Monday, June 15, 2015

How To Channel Creativity Through Engineering

In many ways, I fit perfectly into the mold of a stereotypical engineer. I like math, I can rock a pair of nerdy looking glasses, I like to run experiments outside of work, I have a stack of work related magazines on my coffee table, and I make awkward jokes that only my scientific brethren understand.

But stereotypes are by definition oversimplified (and therefore often inaccurate) ideas of who a person is, there are also many ways in which I do not fit into the social construct of the idea of an engineer. First off, I'm a woman. But we've already discussed that in detail in this blog. Secondly, I consider myself a creative person, and I consider engineering a creative pursuit.

Most other people (engineers and non-engineers alike) seem to define engineering as a particularly un-creative field. A field where you sit in a dark cubicle and follow rules and calculate the same thing over and over. But if that were true, we'd have replaced engineers with robots or computer programs long ago.

Contrary to popular belief, we aren't machines that churn out data

In my opinion, a good engineer is much like an artist. Instead of mixing pigments for paint, we blend ideas and numbers and apply them to create something new. And no matter how small, that something new gets used, and in many ways it makes people feel. I feel happy when you get a new phone, I feel disgusted when the water filtration system doesn't work, I feel safe when I use the lock on my door, and I feel a little scared when I see something dangerous. And just like that painting I so carefully selected for my living room, over time I take these things become part of my expected environment and I begin to take for granted how awesomely they are.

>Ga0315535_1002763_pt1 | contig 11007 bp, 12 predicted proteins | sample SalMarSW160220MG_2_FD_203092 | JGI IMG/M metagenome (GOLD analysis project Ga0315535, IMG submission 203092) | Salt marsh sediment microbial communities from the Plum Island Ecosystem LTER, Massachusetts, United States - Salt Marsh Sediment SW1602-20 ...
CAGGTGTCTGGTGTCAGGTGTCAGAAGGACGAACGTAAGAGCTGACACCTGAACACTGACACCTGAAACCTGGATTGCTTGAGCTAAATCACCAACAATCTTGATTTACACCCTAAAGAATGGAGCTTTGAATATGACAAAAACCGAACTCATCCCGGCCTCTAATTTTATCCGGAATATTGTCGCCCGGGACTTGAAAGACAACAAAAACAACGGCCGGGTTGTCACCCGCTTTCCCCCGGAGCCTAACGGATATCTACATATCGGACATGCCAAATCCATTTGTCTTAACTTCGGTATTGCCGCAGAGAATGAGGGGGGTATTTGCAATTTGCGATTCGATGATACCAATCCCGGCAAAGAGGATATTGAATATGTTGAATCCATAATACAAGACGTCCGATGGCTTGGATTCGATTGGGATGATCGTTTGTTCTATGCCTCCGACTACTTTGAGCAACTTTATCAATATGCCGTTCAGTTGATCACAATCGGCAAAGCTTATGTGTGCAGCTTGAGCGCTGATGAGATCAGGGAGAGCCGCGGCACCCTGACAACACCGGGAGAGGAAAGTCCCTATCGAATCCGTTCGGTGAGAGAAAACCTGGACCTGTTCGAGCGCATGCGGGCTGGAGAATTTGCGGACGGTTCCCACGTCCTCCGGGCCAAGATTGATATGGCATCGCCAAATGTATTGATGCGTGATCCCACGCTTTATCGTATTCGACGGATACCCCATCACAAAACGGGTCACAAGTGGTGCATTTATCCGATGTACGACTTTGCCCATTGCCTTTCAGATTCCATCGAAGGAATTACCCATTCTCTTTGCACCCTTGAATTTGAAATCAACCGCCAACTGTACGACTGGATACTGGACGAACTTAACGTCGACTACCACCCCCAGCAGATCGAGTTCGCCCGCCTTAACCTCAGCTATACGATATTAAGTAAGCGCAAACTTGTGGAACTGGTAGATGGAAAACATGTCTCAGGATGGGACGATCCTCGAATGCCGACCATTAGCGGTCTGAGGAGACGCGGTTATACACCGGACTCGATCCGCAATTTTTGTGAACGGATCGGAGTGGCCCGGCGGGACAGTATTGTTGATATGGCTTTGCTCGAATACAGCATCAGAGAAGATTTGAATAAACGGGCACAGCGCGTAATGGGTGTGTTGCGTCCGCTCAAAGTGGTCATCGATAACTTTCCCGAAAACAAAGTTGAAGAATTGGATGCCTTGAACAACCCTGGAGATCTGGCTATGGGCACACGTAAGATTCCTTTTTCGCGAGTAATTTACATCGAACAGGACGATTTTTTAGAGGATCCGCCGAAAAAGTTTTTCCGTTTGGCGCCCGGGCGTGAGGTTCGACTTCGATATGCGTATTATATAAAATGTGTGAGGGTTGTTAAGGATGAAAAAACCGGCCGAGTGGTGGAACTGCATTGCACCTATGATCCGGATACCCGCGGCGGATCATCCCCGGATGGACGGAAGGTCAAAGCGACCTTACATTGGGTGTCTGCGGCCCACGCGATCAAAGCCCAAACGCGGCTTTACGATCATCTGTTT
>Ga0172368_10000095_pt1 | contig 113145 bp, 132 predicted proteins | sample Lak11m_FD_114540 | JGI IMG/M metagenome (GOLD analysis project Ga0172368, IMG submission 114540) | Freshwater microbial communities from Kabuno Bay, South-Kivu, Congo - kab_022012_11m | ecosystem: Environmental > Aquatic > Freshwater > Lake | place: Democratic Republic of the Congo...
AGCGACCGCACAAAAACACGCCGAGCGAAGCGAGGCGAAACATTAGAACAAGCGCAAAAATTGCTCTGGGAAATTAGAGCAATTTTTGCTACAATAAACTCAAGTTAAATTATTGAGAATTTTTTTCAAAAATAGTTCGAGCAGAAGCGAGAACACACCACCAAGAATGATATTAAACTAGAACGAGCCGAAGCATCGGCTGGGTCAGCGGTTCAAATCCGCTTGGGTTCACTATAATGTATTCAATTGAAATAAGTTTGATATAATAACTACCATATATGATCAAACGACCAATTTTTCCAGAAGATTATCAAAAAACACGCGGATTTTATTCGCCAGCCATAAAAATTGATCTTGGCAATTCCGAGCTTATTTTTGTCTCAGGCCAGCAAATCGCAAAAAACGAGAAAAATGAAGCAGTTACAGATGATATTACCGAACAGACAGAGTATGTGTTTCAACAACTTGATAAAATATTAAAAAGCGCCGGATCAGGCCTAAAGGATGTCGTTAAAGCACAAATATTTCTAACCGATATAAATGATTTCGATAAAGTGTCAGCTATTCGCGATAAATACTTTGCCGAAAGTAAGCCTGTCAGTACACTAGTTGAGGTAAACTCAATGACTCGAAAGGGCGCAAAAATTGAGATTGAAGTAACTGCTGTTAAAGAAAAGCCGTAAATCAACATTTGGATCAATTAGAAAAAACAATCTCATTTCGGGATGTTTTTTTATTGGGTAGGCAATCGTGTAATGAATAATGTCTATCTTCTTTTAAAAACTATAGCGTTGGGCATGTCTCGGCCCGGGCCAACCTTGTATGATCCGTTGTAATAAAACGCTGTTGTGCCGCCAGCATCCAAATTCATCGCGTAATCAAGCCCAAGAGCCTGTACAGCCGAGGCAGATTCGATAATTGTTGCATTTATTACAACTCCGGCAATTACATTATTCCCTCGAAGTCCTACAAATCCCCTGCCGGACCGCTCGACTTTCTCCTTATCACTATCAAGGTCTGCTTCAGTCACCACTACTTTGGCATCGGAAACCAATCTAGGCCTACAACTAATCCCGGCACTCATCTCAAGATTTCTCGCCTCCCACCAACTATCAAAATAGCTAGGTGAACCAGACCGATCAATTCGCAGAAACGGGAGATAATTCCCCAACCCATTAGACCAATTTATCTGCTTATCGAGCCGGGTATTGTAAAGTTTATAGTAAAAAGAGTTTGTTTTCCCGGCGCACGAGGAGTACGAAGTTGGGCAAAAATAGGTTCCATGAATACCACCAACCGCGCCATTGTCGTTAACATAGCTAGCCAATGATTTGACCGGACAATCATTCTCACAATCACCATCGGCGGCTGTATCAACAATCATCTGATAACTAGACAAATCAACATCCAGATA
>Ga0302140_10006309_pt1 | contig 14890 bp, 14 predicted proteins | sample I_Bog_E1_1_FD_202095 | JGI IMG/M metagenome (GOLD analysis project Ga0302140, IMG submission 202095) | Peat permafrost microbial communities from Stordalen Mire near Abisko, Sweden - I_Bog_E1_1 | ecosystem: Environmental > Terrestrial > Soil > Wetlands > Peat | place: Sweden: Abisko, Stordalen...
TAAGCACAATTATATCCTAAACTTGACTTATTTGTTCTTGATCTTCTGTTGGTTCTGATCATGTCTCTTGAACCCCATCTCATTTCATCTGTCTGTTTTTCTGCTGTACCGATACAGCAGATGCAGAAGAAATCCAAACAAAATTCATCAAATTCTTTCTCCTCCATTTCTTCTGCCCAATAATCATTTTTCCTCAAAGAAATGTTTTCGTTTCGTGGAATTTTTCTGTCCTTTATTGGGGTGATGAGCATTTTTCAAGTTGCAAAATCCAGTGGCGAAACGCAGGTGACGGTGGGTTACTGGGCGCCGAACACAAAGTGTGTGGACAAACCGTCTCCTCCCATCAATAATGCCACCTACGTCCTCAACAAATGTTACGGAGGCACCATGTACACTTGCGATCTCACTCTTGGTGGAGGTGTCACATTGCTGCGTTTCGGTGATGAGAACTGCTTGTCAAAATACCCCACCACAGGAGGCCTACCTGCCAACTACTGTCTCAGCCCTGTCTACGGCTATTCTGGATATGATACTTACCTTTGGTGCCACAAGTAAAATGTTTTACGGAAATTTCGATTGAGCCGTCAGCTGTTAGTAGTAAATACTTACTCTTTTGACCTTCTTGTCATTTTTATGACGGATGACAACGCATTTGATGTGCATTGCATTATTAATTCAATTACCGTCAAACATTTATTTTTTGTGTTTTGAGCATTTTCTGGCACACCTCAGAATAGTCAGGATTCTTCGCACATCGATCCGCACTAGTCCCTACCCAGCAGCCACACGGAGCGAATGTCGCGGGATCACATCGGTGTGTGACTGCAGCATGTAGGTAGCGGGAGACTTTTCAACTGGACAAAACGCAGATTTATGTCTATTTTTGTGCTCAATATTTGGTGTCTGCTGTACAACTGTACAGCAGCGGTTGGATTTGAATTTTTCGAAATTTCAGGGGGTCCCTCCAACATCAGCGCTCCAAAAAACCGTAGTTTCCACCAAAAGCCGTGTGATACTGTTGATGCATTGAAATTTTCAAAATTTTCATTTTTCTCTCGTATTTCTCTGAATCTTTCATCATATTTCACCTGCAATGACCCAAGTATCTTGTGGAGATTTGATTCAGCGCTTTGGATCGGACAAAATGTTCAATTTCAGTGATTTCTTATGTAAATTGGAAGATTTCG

Sometimes, it's hard even for engineers to see ourselves as creative people. We get lost in the documentation and the details, like a cellist who spends so long practicing a difficult measure that she forgets she is making music. But if you come up for air, you have a chance of seeing the impact that your role can make in the greater piece of artwork. Your unique solutions to a problem play into the overall innovative item at the end.

Perhaps this explains why so many of the engineers I know pursue artistic outlets outside of work, from classical instruments, to heavy metal bands, to ballroom dance, to painting. And also why some famous artists like Leonardo da Vinci were also brilliant inventors.

So next time you meet an engineer, don't assume that they are just another number cruncher. The best of engineers will truly be creating the solutions of our future.



PS. What creative things have you or somebody you know done as an engineer?


  1. One of my favorite terms for this exact thing that I learned in high school was "homo faber" or "man the maker", i.e. the use of creative ingenuity to solve challenges. And, really, isn't that what engineering is all about?

  2. While working as a Civil Engineer I was co-ordinating the moving of mountains of contaminated soil for the olympic park, building highways and Tunnels under Central London and designing and producing fashion in the evenings! The skills used to solve problems have been transferred to how to make sketches a reality! Creating anything and everything is creative by definition!

    1. That's so cool, and a perfect example! I saw some of your work on your page, and it's really cool.

  3. :)
    Your blog is very nice . I'll spare time and visit this place again


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